Three hundred miles. That’s how far 74-year-old Bill Brady drove Monday to listen to former Associated Press reporter and current UF lecturer Terry Anderson.

Exactly 30 years ago Monday, Anderson was pulled out of his vehicle by Hezbollah Shiite captors in Beirut, Lebanon. He spent nearly seven years of his life as a hostage.

The UF College of Journalism and Communications and the Bob Graham Center for Public Service hosted “Seven Years a Hostage with Terry Anderson” in Pugh Hall. 

That day in 1985, Brady picked up Time Magazine and read about Anderson’s capture while in a dentist office in San Francisco.

“I was just so taken back by the torture he was going through — solitary confinement, handcuffed and the fact that his wife was expecting,” Brady said.

He wrote to Hezbollah when he got home.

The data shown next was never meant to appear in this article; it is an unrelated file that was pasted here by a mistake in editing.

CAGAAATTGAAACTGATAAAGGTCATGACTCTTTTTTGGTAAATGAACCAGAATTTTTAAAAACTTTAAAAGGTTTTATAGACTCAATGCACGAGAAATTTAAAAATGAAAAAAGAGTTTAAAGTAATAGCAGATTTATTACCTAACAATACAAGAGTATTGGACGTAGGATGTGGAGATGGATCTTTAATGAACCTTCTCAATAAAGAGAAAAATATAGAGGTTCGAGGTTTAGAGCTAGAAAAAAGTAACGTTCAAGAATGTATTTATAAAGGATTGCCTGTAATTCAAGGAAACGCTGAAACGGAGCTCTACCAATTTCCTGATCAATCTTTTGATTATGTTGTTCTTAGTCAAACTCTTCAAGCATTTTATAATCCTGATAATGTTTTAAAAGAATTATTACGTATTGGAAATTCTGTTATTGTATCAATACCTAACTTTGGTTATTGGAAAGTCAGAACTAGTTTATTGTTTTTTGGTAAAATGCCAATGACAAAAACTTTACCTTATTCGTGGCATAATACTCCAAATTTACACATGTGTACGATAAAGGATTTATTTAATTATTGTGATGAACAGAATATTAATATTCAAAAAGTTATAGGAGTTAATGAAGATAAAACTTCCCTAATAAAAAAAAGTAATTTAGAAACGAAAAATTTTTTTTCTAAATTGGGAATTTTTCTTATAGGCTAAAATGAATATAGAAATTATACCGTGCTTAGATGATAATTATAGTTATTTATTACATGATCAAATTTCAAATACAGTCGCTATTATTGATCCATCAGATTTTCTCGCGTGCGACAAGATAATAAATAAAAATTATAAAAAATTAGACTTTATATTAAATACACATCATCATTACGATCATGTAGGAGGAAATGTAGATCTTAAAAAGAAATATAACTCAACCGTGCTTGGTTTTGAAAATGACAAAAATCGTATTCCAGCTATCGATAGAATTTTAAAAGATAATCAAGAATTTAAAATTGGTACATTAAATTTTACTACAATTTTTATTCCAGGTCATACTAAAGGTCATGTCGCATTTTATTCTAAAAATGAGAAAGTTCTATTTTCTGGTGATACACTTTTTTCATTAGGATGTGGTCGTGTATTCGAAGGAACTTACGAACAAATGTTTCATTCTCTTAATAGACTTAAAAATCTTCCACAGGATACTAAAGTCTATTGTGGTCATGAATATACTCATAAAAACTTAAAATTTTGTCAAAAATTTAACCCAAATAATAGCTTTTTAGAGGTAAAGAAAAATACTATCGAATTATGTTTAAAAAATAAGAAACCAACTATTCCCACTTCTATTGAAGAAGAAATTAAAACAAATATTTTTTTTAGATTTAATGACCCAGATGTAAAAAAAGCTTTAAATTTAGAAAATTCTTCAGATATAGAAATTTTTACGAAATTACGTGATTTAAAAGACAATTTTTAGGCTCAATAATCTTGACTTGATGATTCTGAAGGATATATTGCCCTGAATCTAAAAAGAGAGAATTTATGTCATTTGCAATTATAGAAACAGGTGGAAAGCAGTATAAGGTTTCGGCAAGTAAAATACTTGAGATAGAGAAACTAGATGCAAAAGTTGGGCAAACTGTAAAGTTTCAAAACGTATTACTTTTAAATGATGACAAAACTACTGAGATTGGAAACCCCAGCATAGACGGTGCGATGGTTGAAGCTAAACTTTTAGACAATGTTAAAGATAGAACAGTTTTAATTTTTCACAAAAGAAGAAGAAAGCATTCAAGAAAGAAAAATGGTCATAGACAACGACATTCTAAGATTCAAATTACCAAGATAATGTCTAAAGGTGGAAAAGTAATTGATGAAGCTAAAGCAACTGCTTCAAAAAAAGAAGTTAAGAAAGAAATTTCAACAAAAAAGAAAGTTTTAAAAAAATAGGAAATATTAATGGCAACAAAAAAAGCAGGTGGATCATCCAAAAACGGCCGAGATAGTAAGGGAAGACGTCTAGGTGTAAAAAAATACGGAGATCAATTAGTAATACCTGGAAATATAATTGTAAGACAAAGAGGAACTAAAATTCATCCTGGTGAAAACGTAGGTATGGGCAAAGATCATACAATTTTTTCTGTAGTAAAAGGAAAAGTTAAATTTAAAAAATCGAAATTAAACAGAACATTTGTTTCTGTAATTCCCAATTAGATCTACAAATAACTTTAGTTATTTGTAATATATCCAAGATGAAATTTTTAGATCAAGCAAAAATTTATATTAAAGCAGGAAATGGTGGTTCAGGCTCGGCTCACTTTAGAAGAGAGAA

“Here’s me. Here’s my address. Here’s my phone number. I’m an American, just like Terry Anderson is. I have a job, just like Terry Anderson. Why don’t you just take me in exchange?” Brady pleaded in his letter.

Brady received only a muffled phone call from Beirut after he sent his letter. He finally met Anderson on Monday when he spoke to a full audience about his experiences in captivity and his quest to make his life memorable.

“As hostages, we tried to get them to understand we had not committed any crimes,” Anderson said.

Now, as a professor, Anderson educates aspiring journalists and warns them of potential risks.

“You take risks for a purpose,” he said. “Our purpose is to find and tell the truth.”

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